For many nurses, the process often begins with the interview and the first consideration can be to decide what type of job and employer interview should be selected. A key criterion here will be:
Do I want to work in a hospital or a nursing home?
Many of the Employers in the UK and Ireland seeking nurses come from the public hospital sector, and to an extent the private hospitals. The hospital setting is very popular with many nurses, and for some it is the natural choice. If your nursing profile is in an area of specialist nursing, or you aspire to nurse in a specialist area, this may be for you. A lot of the vacancies though will be in the general medical, surgical areas. However, OT, CCU, ICU, orthopaedic, emergency medicine, renal, psychiatric nursing and others are always in high demand.
Most appointments are at Band 5 level (GBP£22,128 to £28,747). It may be possible to achieve some recognition of existing nursing experience, and seek an appointment somewhere higher in this scale. This is something that may be worth discussing at interview. Experience in the Middle East, in an English-speaking environment is often received well.
Overall, the hospital position will benefit from a level of job security and fringe benefits associated with a large employer. The environment will be doctor led, generally involve the use of up to date equipment and techniques. Socially, there will be potential interaction with many colleagues. The relocation package offered will vary from employer to employer, but may include flight costs, visa fees, initial accommodation and professional registration, together with a contribution towards language training., or some combination of these.
Nursing Homes are large employers in the United Kingdom and Ireland and are subject to the same pressures to find nurses. In some respects, they have the additional hurdle that nurses often migrate from the nursing home to the hospital sector, but only to a lesser extent in the other direction.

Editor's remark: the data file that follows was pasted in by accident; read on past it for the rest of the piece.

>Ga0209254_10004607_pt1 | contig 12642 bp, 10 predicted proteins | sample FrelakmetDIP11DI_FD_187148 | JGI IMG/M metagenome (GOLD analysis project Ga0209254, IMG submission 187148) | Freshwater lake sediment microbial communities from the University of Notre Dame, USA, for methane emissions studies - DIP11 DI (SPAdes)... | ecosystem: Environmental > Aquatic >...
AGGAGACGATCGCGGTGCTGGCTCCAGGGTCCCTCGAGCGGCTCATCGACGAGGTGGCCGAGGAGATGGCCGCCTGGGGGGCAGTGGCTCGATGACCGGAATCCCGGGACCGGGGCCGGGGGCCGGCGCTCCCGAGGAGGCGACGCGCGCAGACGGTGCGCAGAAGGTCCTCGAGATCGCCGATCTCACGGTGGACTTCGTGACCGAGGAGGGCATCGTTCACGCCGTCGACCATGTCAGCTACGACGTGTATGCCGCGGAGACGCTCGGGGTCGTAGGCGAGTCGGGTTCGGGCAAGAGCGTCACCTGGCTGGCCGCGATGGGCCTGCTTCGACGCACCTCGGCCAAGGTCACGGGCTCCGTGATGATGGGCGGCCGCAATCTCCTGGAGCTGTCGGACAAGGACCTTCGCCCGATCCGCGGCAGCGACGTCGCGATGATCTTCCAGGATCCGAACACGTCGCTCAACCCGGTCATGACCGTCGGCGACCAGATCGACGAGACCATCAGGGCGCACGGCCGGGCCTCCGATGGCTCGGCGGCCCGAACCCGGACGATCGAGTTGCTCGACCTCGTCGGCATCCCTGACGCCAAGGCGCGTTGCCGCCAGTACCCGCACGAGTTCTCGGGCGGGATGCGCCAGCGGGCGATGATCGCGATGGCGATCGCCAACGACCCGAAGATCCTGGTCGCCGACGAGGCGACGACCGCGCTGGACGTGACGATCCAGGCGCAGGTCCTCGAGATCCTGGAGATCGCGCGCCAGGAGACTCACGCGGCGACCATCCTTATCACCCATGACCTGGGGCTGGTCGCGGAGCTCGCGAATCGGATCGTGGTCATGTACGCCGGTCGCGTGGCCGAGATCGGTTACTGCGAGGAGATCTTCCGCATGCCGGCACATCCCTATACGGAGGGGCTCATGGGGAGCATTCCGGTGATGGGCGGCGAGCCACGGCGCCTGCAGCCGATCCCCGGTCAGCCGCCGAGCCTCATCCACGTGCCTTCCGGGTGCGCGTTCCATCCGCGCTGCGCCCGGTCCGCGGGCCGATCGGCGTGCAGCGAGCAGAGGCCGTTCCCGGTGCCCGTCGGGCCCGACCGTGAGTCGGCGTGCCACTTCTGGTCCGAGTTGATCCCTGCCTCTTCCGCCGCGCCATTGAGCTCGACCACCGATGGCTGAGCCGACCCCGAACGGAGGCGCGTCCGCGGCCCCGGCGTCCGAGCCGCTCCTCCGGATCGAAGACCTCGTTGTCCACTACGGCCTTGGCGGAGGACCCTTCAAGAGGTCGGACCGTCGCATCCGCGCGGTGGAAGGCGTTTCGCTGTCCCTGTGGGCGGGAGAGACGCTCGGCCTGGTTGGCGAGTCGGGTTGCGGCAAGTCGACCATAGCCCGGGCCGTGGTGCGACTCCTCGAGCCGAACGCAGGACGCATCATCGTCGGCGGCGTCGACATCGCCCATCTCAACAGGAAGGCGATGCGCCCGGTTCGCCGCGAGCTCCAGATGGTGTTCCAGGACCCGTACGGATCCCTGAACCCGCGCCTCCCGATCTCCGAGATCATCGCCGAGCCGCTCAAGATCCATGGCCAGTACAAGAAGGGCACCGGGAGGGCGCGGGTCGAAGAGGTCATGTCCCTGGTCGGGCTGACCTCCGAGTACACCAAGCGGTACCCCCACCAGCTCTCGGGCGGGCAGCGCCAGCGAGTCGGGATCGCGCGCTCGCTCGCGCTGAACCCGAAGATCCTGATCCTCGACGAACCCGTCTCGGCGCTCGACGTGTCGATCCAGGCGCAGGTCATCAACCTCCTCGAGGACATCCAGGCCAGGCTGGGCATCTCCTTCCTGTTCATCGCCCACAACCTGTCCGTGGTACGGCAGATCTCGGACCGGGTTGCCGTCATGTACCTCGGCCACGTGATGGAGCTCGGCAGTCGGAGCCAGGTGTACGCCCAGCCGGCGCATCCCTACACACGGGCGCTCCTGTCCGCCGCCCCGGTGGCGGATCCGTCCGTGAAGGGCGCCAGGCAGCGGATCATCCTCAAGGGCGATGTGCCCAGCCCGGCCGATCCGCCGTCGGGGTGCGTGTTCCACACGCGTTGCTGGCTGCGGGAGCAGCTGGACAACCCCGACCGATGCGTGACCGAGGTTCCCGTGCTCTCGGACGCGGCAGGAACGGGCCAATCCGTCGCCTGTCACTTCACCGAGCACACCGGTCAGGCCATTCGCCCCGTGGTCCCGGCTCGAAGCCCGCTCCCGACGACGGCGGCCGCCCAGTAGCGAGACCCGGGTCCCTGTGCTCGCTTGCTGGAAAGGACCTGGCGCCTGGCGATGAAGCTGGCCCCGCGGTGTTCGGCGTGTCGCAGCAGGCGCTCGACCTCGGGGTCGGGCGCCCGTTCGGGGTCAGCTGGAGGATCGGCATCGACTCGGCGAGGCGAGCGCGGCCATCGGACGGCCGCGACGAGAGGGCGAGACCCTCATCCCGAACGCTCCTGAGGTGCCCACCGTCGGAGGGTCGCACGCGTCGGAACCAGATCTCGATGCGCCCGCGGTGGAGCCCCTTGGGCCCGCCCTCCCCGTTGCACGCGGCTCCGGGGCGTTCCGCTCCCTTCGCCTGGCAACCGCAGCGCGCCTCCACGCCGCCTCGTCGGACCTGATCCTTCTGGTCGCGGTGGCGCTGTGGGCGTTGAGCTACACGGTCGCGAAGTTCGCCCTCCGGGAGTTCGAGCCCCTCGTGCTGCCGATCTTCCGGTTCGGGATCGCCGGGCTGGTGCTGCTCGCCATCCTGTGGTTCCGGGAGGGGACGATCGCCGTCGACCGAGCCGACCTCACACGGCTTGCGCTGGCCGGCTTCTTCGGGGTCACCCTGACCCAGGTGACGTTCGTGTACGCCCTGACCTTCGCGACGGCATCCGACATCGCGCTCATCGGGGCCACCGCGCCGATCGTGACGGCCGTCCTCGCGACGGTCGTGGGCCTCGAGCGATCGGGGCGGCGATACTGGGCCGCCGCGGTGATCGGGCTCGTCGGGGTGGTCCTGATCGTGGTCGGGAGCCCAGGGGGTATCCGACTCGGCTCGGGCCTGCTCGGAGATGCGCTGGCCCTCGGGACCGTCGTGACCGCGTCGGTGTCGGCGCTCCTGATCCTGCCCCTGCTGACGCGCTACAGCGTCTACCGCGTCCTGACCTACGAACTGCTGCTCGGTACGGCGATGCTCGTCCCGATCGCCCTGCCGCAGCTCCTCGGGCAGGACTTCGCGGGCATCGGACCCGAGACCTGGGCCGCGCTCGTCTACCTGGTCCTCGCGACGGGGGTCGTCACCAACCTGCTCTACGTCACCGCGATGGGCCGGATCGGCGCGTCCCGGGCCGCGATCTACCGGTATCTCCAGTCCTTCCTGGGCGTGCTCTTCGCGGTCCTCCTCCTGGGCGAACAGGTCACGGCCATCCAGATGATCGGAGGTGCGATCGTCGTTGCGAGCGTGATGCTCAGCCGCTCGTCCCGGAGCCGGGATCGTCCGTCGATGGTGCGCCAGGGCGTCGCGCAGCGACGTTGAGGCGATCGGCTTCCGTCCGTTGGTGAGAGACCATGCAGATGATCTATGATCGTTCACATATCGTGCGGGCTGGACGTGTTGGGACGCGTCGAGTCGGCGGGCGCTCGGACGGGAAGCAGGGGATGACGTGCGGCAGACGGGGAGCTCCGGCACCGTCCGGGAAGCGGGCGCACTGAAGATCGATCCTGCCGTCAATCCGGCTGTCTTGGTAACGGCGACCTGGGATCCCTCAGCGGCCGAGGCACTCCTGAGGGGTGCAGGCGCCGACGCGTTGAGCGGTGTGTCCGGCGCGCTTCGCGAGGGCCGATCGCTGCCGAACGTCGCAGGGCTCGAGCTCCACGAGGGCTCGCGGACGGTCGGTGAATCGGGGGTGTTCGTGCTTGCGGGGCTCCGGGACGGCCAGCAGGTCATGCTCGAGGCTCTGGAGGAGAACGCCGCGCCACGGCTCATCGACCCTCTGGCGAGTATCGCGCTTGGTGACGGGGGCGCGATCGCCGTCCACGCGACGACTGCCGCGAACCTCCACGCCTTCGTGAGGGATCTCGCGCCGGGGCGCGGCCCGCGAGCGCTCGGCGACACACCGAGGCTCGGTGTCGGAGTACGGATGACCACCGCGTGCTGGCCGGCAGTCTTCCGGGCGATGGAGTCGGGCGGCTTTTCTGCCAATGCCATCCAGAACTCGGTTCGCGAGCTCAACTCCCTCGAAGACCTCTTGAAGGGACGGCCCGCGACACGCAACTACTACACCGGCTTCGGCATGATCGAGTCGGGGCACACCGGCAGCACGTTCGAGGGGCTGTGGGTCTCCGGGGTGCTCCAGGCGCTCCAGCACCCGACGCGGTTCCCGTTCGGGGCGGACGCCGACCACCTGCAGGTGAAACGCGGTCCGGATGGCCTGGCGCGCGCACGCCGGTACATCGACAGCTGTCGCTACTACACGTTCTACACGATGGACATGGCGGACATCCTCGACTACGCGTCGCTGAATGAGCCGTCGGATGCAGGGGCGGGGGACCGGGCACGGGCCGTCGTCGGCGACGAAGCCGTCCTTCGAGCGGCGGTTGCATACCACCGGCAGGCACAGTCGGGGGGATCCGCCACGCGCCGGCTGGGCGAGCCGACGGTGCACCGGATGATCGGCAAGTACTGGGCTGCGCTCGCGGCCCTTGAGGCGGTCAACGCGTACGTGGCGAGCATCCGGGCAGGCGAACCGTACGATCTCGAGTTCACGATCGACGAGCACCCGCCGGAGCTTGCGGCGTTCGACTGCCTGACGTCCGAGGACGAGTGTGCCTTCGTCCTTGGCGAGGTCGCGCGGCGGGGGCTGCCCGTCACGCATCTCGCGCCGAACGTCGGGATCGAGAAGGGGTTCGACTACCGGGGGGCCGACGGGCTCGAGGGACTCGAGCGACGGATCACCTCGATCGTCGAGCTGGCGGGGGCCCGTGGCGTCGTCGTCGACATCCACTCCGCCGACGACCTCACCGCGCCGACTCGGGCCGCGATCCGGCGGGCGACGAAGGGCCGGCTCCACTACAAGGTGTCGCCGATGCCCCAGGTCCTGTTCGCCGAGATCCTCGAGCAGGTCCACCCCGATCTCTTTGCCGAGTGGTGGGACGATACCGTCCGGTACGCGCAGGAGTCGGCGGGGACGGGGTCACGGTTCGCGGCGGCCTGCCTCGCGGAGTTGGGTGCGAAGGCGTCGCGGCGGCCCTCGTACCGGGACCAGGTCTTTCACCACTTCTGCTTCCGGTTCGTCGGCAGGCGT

However, that is certainly not to say that they do not offer a valid career choice, and are often an excellent choice. Pay rates may be better than in hospitals reflecting the competitive nature of the marketplace. They also will offer competitive relocation packages. Some of the larger Care Home groups are very large employers indeed, sometimes employing thousands, or even tens of thousands of employees.
The area of nursing is also very clinically demanding as the service is nurse led and generally the resident profile will be frail elderly, and those with dementia, or both. Some other homes may cater for those with intellectual and physical challenges within a younger age group. Nursing in the sector though often involves those with complex needs, and the nursing skills and experience gained will be valuable.
A care ethos is always a pre-requisite in nursing, but it is paramount in the care setting as the care is delivered to the resident in the setting of their own home. Care is also more relationship based as there is an interaction with residents sometimes over months and years, though in many cases palliative, end of life care will also be a focus.
Due to the aging of the population, opportunities for advancement in this growing sector are good. A nurse will often be able to progress to supervisory or management grades within 5 years.
For those of you with specialist experience or aspirations to work in a specialist setting, within a hospital, it is the natural choice. However, if you have a developed care ethos and have an interest in nurse led, relationship based nursing, the care sector has many advantages. The care groups also have opportunities for trainers, clinical leads, intellectual disability and psychiatric nurses.